Philosophy - (2009)    

Paul Laurence Dunbar

for medium voice and piano


I been t'inkin' 'bout de preachah; whut he said de othah night,
'Bout hit bein' people's dooty, fu' to keep dey faces bright;
How one ought to live so pleasant dat ouah tempah never riles,
Meetin' evahbody roun' us wid ouah very nicest smiles.

Dat 's all right, I ain't a-sputin' not a t'ing dat soun's lak fac',
But you don't ketch folks a-grinnin' wid a misery in de back;
An' you don't fin' dem a-smilin' w'en dey 's hongry ez kin be,
Leastways, dat 's how human natur' allus seems to 'pear to me.

We is mos' all putty likely fu' to have our little cares,
An' I think we 'se doin' fus' rate w'en we jes' go long and bears,
Widout breakin' up ouah faces in a sickly so't o' grin,
W'en we knows dat in ouah innards we is p'intly mad ez sin.

Oh dey 's times fu' bein' pleasant an' fu' goin' smilin' roun',
'Cause I don't believe in people allus totin' roun' a frown,
But it's easy 'nough to titter w'en de stew is smokin' hot,
But hit's mighty ha'd to giggle w'en dey's nuffin' in de pot.

[ 6 pages, circa 3' 00" ]

Paul Laurence Dunbar


For more information on Dunbar, please see my setting of his text, Theology. This among many poems in Dunbar's opus is written in dialect, with grammatical errors alongside approximations of pronunciation. As with all languages, regional differences make for the flavor of a place and even a period in history, and this text alongside a number of settings I have composed pays tribute to the differences between men and cultures; it is sincerely hoped that these flavors never be forgotten, as some would "iron out" into a flat panorama of sameness, of correctness and of dullness. That a clarity of commonsense thought leaps out from the poem speaks volumes to me about what plain speaking says so well, while complex and convoluted thought merely clutters up into all too many words.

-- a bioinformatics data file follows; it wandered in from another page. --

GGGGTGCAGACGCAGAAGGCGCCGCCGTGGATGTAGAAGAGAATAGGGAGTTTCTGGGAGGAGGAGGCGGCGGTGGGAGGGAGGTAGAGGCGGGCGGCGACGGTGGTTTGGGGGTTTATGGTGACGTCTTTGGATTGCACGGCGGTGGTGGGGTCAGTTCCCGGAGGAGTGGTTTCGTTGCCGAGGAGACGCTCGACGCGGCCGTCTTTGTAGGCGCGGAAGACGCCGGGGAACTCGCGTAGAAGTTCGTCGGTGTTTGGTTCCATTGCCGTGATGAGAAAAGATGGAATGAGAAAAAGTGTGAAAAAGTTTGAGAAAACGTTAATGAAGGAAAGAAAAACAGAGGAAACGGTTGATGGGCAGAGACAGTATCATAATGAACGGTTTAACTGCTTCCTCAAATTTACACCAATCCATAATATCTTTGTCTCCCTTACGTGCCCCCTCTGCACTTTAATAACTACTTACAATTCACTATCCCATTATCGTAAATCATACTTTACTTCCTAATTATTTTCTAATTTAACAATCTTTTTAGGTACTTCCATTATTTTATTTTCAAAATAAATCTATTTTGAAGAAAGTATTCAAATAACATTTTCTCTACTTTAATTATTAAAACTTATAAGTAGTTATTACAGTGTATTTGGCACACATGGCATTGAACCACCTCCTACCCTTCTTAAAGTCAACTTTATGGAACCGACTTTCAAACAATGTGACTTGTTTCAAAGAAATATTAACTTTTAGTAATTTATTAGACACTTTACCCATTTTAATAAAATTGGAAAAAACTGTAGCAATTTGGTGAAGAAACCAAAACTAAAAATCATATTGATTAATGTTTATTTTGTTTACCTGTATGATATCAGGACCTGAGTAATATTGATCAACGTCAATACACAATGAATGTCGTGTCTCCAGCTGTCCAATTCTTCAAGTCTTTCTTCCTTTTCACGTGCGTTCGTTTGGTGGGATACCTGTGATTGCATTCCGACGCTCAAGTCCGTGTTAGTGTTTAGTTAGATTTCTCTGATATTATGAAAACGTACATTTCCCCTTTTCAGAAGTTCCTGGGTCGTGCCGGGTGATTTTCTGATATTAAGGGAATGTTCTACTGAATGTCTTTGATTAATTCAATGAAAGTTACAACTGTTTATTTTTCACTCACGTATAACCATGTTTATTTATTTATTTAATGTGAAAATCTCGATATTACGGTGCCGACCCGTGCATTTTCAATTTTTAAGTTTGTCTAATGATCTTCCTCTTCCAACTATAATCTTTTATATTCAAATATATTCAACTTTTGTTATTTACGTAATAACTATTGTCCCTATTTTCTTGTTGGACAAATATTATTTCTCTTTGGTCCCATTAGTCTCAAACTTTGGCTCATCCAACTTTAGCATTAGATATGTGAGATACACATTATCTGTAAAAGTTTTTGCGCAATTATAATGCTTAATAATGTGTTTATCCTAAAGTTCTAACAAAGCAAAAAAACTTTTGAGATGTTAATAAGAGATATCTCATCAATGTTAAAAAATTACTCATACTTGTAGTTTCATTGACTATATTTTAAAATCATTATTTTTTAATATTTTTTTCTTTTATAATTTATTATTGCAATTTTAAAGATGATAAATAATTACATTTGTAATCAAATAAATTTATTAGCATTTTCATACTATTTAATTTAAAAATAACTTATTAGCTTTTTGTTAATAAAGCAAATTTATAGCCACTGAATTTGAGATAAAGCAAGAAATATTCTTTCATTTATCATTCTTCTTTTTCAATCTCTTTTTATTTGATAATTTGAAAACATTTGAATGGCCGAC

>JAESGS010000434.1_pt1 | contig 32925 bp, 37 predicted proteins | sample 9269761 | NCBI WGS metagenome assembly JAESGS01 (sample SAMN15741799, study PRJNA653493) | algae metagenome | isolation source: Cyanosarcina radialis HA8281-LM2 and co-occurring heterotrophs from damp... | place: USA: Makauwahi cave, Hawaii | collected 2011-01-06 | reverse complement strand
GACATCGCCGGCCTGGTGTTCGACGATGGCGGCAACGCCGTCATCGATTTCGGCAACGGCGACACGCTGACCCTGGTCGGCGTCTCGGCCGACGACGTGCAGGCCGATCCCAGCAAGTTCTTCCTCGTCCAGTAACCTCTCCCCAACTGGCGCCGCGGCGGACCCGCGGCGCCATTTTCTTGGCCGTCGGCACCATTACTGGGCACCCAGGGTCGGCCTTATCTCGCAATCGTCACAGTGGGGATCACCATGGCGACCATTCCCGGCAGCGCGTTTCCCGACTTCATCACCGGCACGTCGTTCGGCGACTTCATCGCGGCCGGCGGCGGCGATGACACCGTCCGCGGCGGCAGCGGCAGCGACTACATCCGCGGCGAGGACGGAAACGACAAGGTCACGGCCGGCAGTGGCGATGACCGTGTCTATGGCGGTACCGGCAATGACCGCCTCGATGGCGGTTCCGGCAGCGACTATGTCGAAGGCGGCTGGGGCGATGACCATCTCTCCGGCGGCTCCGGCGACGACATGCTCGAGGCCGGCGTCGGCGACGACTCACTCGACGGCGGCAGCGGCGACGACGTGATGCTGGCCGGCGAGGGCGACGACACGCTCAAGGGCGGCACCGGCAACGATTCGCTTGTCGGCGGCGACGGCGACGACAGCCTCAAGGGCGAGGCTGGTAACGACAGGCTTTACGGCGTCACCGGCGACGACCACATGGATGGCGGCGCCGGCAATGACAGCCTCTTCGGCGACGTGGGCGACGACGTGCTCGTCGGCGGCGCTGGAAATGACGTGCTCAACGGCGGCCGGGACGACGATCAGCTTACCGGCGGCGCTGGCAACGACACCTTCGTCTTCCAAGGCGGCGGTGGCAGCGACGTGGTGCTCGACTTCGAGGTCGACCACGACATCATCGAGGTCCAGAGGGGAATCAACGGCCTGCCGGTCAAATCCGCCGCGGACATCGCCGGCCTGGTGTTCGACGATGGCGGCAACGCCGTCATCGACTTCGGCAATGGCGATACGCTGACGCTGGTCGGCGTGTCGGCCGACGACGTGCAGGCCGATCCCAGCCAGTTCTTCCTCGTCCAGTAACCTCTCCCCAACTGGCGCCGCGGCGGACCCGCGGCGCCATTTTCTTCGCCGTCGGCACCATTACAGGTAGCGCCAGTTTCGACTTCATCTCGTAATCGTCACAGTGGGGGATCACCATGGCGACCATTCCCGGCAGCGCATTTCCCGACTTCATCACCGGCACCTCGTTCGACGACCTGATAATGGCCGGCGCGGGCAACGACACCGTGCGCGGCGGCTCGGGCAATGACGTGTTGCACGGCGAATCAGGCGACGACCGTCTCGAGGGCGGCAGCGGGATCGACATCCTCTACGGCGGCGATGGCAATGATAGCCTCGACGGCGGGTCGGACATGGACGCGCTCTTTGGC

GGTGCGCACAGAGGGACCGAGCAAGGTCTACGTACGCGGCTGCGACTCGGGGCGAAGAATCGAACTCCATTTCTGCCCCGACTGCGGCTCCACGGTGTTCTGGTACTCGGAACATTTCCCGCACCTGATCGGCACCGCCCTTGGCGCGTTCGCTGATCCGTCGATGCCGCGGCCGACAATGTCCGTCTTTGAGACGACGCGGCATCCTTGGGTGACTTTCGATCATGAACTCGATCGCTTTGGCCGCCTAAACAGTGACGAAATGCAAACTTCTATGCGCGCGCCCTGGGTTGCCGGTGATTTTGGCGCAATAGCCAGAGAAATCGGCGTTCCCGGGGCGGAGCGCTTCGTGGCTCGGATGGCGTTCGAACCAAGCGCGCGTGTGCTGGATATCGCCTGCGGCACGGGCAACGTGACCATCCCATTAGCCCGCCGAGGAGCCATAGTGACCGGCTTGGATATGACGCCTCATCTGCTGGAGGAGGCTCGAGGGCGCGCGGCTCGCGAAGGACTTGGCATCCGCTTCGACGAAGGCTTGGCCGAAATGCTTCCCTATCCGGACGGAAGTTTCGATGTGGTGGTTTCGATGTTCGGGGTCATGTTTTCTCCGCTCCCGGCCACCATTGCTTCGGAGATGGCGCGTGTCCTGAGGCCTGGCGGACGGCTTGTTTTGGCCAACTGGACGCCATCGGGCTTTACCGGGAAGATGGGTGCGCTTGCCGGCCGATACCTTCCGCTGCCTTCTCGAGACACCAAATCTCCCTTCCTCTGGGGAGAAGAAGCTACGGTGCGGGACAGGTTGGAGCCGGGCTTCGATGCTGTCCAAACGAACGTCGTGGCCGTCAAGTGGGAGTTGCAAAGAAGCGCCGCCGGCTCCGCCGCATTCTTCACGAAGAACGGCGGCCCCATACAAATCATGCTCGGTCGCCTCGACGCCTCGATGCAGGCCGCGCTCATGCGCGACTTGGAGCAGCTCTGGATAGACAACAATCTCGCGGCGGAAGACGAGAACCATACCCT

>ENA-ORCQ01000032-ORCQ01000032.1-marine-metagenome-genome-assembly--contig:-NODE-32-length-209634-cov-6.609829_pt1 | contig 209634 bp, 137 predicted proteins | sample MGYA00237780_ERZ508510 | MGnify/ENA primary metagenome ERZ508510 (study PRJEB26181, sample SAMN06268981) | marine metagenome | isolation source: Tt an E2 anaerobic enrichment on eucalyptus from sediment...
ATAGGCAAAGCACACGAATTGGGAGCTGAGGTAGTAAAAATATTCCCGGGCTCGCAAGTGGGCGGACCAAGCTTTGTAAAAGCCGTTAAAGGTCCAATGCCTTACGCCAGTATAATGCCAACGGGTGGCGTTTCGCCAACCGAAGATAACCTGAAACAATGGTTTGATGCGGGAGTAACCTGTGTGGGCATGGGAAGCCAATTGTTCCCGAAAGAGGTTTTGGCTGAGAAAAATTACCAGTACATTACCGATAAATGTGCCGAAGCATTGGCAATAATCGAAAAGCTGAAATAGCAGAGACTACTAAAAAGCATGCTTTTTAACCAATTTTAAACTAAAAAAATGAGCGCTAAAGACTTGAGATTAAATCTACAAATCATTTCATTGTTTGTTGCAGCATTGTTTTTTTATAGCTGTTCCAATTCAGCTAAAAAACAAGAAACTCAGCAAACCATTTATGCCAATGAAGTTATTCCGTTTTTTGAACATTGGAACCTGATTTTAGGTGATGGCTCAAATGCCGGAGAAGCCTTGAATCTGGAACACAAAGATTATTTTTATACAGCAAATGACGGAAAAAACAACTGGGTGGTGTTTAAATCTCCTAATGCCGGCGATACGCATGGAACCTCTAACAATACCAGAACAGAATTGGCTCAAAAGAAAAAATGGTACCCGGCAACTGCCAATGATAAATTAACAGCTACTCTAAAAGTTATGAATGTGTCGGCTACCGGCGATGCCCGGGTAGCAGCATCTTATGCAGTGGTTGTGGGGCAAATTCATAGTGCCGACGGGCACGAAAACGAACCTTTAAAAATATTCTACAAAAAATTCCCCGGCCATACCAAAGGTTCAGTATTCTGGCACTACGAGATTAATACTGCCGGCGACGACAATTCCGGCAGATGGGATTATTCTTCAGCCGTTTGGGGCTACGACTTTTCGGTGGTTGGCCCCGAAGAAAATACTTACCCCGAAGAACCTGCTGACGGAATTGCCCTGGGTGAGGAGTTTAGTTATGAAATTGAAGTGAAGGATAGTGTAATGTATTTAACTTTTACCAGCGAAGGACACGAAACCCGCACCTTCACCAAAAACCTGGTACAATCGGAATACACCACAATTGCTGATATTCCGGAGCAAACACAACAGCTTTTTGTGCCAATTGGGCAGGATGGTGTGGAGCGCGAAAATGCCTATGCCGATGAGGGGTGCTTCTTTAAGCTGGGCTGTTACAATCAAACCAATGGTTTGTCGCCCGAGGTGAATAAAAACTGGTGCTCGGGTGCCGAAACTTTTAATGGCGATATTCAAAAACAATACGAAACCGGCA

I was amused by Dunbar's spelling of "t'inkin'," for I recall my own grandmother, an immigrant from Sweden at the end of the 19th century, pronouncing the word quite the same way. In the same way, what came to mind was an attorney of my acquaintance from New York City, who consistently said "st-h-reet," the "h" coming from a German linguistic background two generations before hers. One way in which dialects form in through non-native speakers whose habits become ingrained into regionalisms, and such regional dialects separate us into distinctive groups which I think a wonderful and most interesting part of culture.



The four stanzas of the poem unremarkably become four verse in this setting. The 12/8 meter so reminiscent of swing music carries the rhythms forward as the harmonic rhythm is relatively long and stable. At measure six, as one example, the subdominant breaks from the tonic-dominant, before a solid return to "home." Between verses, the title of the poem is used as a part of the song lyric over a cadential break.



The third verse shows a textural change in the accompaniment, while the vocal line repeats in hymn-like fashion the previous verses' melody.



The final coda repeats the gestures under "Philosophy," as a reminder of the third verse's textures is reprised before bringing the setting to its cadence in G minor with the added major third emphasized by the voice.




The score for Philosophy is available as a free PDF download, though any major commercial performance or recording of the work is prohibited without prior arrangement with the composer. Click on the graphic below for this piano-vocal score.